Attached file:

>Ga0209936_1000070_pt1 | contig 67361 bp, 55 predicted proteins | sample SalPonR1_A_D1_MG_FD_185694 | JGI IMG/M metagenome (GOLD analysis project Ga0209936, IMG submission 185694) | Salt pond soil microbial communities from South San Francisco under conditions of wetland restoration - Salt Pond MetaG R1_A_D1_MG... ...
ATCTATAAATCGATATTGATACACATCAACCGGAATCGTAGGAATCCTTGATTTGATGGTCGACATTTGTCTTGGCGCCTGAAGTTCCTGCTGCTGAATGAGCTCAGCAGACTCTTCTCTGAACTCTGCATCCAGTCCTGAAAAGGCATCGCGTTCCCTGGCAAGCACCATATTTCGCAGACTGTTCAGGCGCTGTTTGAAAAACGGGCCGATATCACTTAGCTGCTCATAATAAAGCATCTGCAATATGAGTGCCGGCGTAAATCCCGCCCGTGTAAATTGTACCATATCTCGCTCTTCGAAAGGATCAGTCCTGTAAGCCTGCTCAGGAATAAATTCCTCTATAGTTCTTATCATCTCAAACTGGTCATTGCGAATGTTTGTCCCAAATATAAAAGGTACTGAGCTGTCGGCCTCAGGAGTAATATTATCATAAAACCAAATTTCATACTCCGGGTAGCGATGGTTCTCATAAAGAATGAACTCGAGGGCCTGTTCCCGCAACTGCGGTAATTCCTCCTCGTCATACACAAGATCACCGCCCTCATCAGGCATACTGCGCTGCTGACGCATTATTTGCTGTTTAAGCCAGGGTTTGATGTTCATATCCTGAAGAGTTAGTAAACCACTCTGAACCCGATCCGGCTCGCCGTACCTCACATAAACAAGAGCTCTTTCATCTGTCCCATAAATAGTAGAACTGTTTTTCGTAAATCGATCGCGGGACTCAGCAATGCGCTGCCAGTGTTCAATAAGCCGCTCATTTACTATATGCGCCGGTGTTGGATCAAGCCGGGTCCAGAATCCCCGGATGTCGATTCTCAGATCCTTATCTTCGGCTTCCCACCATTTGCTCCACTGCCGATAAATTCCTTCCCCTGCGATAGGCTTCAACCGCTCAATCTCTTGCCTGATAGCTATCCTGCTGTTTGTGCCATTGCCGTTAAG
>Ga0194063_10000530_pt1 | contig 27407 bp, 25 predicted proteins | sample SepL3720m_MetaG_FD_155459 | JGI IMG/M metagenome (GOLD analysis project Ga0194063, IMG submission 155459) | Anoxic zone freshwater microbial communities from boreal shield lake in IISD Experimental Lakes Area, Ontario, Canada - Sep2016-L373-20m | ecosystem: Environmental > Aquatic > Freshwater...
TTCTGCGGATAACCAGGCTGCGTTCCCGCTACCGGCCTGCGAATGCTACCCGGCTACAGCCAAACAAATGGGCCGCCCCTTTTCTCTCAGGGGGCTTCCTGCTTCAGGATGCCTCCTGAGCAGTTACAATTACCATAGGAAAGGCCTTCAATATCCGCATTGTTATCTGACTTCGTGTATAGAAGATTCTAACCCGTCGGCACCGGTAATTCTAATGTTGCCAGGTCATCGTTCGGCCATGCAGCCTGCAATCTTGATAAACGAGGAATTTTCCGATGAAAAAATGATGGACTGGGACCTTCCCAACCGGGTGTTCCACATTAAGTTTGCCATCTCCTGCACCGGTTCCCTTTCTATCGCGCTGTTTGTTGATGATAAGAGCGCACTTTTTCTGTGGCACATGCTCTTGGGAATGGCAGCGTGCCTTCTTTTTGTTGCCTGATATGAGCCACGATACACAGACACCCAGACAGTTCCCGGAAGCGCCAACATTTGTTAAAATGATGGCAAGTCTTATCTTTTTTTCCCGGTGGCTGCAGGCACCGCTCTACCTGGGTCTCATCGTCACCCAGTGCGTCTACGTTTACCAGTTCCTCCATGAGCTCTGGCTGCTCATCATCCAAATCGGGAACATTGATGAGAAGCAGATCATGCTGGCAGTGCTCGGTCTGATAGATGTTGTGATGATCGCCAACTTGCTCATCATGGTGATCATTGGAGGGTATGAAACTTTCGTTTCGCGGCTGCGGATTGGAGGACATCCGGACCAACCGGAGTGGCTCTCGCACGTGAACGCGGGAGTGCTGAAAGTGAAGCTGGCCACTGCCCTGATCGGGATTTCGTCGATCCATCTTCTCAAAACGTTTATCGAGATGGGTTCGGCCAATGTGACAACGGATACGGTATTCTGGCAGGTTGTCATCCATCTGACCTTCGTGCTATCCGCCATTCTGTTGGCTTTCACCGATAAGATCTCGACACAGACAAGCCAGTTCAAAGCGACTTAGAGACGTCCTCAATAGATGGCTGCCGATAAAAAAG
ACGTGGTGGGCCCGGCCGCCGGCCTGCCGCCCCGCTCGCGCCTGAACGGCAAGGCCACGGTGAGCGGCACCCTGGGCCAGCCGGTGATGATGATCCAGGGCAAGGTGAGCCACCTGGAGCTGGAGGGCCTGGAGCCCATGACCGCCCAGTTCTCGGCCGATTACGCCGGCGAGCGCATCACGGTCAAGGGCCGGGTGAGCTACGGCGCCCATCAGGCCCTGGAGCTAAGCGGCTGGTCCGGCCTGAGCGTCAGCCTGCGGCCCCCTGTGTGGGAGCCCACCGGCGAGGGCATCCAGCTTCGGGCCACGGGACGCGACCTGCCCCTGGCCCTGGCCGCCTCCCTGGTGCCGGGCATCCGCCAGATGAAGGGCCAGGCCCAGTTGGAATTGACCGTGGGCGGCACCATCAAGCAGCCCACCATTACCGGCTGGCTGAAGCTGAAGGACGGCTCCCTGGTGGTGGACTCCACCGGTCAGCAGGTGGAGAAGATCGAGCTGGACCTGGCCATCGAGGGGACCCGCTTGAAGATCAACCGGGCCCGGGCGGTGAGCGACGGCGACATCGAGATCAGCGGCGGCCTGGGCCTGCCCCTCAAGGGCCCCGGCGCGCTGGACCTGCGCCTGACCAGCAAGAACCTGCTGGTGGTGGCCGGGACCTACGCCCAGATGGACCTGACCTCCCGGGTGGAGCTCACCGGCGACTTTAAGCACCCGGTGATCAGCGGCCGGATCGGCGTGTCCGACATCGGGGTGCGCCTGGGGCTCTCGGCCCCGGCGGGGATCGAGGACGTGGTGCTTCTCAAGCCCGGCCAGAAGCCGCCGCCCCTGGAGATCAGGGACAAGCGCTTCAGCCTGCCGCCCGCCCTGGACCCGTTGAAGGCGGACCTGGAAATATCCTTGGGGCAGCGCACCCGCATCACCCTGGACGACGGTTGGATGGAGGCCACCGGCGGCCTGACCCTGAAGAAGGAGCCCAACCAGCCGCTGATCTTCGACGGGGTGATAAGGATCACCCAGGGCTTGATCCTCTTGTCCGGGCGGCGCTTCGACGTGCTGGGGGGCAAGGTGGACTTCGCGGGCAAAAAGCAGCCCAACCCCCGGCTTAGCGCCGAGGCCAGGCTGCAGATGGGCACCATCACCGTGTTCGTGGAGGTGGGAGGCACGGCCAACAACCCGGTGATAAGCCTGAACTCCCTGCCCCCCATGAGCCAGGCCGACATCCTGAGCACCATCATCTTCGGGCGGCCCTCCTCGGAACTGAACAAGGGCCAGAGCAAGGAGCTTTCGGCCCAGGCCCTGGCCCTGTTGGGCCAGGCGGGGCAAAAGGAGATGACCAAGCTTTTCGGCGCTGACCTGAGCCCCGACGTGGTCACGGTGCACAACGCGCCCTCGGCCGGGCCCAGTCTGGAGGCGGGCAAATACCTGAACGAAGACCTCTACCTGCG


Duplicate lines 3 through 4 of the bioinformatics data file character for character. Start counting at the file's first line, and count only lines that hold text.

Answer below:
>Ga0194063_10000530_pt1 | contig 27407 bp, 25 predicted proteins | sample SepL3720m_MetaG_FD_155459 | JGI IMG/M metagenome (GOLD analysis project Ga0194063, IMG submission 155459) | Anoxic zone freshwater microbial communities from boreal shield lake in IISD Experimental Lakes Area, Ontario, Canada - Sep2016-L373-20m | ecosystem: Environmental > Aquatic > Freshwater...
TTCTGCGGATAACCAGGCTGCGTTCCCGCTACCGGCCTGCGAATGCTACCCGGCTACAGCCAAACAAATGGGCCGCCCCTTTTCTCTCAGGGGGCTTCCTGCTTCAGGATGCCTCCTGAGCAGTTACAATTACCATAGGAAAGGCCTTCAATATCCGCATTGTTATCTGACTTCGTGTATAGAAGATTCTAACCCGTCGGCACCGGTAATTCTAATGTTGCCAGGTCATCGTTCGGCCATGCAGCCTGCAATCTTGATAAACGAGGAATTTTCCGATGAAAAAATGATGGACTGGGACCTTCCCAACCGGGTGTTCCACATTAAGTTTGCCATCTCCTGCACCGGTTCCCTTTCTATCGCGCTGTTTGTTGATGATAAGAGCGCACTTTTTCTGTGGCACATGCTCTTGGGAATGGCAGCGTGCCTTCTTTTTGTTGCCTGATATGAGCCACGATACACAGACACCCAGACAGTTCCCGGAAGCGCCAACATTTGTTAAAATGATGGCAAGTCTTATCTTTTTTTCCCGGTGGCTGCAGGCACCGCTCTACCTGGGTCTCATCGTCACCCAGTGCGTCTACGTTTACCAGTTCCTCCATGAGCTCTGGCTGCTCATCATCCAAATCGGGAACATTGATGAGAAGCAGATCATGCTGGCAGTGCTCGGTCTGATAGATGTTGTGATGATCGCCAACTTGCTCATCATGGTGATCATTGGAGGGTATGAAACTTTCGTTTCGCGGCTGCGGATTGGAGGACATCCGGACCAACCGGAGTGGCTCTCGCACGTGAACGCGGGAGTGCTGAAAGTGAAGCTGGCCACTGCCCTGATCGGGATTTCGTCGATCCATCTTCTCAAAACGTTTATCGAGATGGGTTCGGCCAATGTGACAACGGATACGGTATTCTGGCAGGTTGTCATCCATCTGACCTTCGTGCTATCCGCCATTCTGTTGGCTTTCACCGATAAGATCTCGACACAGACAAGCCAGTTCAAAGCGACTTAGAGACGTCCTCAATAGATGGCTGCCGATAAAAAAG